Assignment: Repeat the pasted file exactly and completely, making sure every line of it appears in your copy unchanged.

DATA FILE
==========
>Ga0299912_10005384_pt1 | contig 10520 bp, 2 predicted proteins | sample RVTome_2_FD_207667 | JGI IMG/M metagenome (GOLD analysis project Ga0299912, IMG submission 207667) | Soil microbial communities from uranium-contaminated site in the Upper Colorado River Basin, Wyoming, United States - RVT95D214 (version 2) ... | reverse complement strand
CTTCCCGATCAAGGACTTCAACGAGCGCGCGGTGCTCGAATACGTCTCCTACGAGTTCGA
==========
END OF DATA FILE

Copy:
>Ga0299912_10005384_pt1 | contig 10520 bp, 2 predicted proteins | sample RVTome_2_FD_207667 | JGI IMG/M metagenome (GOLD analysis project Ga0299912, IMG submission 207667) | Soil microbial communities from uranium-contaminated site in the Upper Colorado River Basin, Wyoming, United States - RVT95D214 (version 2) ... | reverse complement strand
CTTCCCGATCAAGGACTTCAACGAGCGCGCGGTGCTCGAATACGTCTCCTACGAGTTCGA